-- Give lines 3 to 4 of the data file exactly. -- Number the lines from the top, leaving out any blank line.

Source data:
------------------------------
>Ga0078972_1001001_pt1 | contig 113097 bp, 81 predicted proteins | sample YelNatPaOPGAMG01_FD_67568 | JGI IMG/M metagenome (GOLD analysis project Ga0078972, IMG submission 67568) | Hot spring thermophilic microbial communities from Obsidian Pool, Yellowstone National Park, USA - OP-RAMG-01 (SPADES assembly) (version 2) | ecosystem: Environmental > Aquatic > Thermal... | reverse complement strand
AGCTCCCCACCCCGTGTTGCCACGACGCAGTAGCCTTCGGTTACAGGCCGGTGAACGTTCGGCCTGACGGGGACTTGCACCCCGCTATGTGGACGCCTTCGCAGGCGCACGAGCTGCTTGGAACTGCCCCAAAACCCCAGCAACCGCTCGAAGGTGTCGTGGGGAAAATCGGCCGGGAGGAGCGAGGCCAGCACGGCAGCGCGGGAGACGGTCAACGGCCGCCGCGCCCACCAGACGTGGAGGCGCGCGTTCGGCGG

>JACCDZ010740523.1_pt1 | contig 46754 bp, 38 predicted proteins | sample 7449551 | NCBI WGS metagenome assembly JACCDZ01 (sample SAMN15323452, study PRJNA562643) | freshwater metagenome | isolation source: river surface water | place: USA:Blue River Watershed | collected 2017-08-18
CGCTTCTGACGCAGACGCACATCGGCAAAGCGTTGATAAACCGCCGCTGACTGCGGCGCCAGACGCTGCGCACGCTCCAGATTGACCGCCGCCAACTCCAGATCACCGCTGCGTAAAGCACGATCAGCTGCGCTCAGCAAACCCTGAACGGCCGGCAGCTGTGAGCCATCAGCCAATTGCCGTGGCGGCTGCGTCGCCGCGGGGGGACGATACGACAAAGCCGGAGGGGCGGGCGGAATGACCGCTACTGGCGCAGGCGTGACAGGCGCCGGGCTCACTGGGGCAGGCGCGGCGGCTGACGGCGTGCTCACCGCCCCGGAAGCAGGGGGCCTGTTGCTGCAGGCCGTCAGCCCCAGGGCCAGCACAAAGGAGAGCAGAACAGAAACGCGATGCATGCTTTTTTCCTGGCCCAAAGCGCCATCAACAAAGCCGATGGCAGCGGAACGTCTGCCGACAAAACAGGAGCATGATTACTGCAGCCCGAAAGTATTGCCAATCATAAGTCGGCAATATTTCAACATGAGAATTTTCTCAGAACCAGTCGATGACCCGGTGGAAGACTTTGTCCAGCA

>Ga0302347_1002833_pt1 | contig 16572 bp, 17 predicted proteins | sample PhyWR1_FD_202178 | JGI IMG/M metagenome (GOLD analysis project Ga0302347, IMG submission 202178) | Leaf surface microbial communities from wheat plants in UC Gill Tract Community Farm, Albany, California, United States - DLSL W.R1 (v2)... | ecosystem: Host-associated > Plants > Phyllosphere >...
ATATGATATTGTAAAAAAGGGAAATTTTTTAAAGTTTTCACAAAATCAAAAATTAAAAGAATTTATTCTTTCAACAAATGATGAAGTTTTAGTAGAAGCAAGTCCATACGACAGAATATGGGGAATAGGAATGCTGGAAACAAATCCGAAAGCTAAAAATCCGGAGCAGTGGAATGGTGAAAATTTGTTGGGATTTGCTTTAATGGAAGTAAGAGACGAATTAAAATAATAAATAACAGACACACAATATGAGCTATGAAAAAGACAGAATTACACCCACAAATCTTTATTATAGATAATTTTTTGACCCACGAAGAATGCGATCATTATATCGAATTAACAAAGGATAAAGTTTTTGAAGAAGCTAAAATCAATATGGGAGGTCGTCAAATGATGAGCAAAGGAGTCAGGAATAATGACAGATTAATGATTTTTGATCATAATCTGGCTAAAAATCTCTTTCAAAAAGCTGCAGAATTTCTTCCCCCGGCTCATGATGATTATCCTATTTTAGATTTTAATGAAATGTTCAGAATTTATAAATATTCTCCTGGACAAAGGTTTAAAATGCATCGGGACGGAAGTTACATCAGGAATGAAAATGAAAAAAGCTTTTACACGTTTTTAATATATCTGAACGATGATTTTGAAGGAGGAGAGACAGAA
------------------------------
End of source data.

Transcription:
>JACCDZ010740523.1_pt1 | contig 46754 bp, 38 predicted proteins | sample 7449551 | NCBI WGS metagenome assembly JACCDZ01 (sample SAMN15323452, study PRJNA562643) | freshwater metagenome | isolation source: river surface water | place: USA:Blue River Watershed | collected 2017-08-18
CGCTTCTGACGCAGACGCACATCGGCAAAGCGTTGATAAACCGCCGCTGACTGCGGCGCCAGACGCTGCGCACGCTCCAGATTGACCGCCGCCAACTCCAGATCACCGCTGCGTAAAGCACGATCAGCTGCGCTCAGCAAACCCTGAACGGCCGGCAGCTGTGAGCCATCAGCCAATTGCCGTGGCGGCTGCGTCGCCGCGGGGGGACGATACGACAAAGCCGGAGGGGCGGGCGGAATGACCGCTACTGGCGCAGGCGTGACAGGCGCCGGGCTCACTGGGGCAGGCGCGGCGGCTGACGGCGTGCTCACCGCCCCGGAAGCAGGGGGCCTGTTGCTGCAGGCCGTCAGCCCCAGGGCCAGCACAAAGGAGAGCAGAACAGAAACGCGATGCATGCTTTTTTCCTGGCCCAAAGCGCCATCAACAAAGCCGATGGCAGCGGAACGTCTGCCGACAAAACAGGAGCATGATTACTGCAGCCCGAAAGTATTGCCAATCATAAGTCGGCAATATTTCAACATGAGAATTTTCTCAGAACCAGTCGATGACCCGGTGGAAGACTTTGTCCAGCA